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23 April 2001 Large polysilicon grain defects in gate deposition due to prior contamination
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In this article, we describe the experiments and analysis of a contamination caused defect, which only appears after the polysilicon gate deposition process of a CMOS semiconductor chip. The polysilicon defects are about 0.3 micrometer in diameter. The defects appear densely in one area of the wafer and they closely resemble the phosphorous contaminate defect, although no analysis method could detect the element(s). The most notable characteristic is the defect density, which varies with the different areas within a chip. There are several common conditions which are notable. First, the defect only occurs in 3V technology. Secondly, the defect occurs where the gate oxidation boat contacts the wafer. The most notable experiment was the rotation of the wafers in the gate oxidation, processing step. The wafers were rotated about 20 degrees before they were loaded into the boats and the poly bump defect area also moved about 20 degrees. Thirdly, the defect occurs sporadically with no relation to common process tools or maintenance. Recently, the gate oxidation process was changed from horizontal to vertical furnaces and since this change there has not been any poly bump defects event.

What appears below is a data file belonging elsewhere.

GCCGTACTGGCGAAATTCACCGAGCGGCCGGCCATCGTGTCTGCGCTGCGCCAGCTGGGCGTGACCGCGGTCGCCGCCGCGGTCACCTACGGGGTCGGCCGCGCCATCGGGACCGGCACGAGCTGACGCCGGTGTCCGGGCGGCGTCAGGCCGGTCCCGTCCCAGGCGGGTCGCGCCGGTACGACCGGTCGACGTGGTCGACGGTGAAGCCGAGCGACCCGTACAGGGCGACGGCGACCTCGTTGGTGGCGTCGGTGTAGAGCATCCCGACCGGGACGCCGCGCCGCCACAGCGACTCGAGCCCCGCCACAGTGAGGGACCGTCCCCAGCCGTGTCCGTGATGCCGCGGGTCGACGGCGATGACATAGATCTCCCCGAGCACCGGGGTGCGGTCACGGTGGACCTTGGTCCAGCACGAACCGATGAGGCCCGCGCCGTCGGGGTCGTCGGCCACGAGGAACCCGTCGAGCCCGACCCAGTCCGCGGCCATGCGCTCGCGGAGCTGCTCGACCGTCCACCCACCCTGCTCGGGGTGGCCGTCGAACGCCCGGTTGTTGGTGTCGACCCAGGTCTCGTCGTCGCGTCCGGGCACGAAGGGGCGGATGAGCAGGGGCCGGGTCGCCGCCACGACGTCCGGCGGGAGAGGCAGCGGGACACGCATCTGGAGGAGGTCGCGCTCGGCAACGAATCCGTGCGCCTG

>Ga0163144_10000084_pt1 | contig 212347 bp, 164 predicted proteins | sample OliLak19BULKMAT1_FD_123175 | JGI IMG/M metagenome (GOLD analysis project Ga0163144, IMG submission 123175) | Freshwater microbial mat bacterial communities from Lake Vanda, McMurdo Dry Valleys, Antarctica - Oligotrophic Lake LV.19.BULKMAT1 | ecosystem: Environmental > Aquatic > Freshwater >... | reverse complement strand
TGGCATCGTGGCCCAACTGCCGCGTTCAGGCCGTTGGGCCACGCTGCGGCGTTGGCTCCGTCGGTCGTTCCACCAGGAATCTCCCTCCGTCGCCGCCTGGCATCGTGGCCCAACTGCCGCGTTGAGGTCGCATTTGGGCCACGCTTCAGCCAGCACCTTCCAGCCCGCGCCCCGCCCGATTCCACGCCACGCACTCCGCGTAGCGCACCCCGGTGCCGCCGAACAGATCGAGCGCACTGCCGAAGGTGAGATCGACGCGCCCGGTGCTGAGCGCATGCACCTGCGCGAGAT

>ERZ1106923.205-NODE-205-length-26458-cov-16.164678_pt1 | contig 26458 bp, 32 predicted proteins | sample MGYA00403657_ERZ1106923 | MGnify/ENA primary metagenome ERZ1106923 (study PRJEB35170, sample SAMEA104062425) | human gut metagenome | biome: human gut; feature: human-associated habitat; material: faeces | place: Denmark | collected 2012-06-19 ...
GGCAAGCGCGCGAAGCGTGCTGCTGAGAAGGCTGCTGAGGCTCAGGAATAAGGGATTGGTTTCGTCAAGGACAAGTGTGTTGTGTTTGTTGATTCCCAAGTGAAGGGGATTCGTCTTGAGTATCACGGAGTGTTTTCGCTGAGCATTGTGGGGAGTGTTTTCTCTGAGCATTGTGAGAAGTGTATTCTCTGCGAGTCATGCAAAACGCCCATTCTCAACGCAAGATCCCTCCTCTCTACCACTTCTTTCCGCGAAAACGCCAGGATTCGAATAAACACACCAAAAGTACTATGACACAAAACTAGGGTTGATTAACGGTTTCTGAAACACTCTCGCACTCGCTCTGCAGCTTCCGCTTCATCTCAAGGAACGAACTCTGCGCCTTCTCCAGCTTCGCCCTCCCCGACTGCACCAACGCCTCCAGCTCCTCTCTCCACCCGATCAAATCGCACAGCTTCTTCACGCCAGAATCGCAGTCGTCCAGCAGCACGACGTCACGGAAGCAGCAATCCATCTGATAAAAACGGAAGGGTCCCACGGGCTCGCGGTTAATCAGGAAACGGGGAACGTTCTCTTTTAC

© (2001) COPYRIGHT Society of Photo-Optical Instrumentation Engineers (SPIE). Downloading of the abstract is permitted for personal use only.
Kathleen Terryll, Miguel Angel Garcia, and Pablo S. Dominguez "Large polysilicon grain defects in gate deposition due to prior contamination", Proc. SPIE 4406, In-Line Characterization, Yield, Reliability, and Failure Analysis in Microelectronic Manufacturing II, (23 April 2001);

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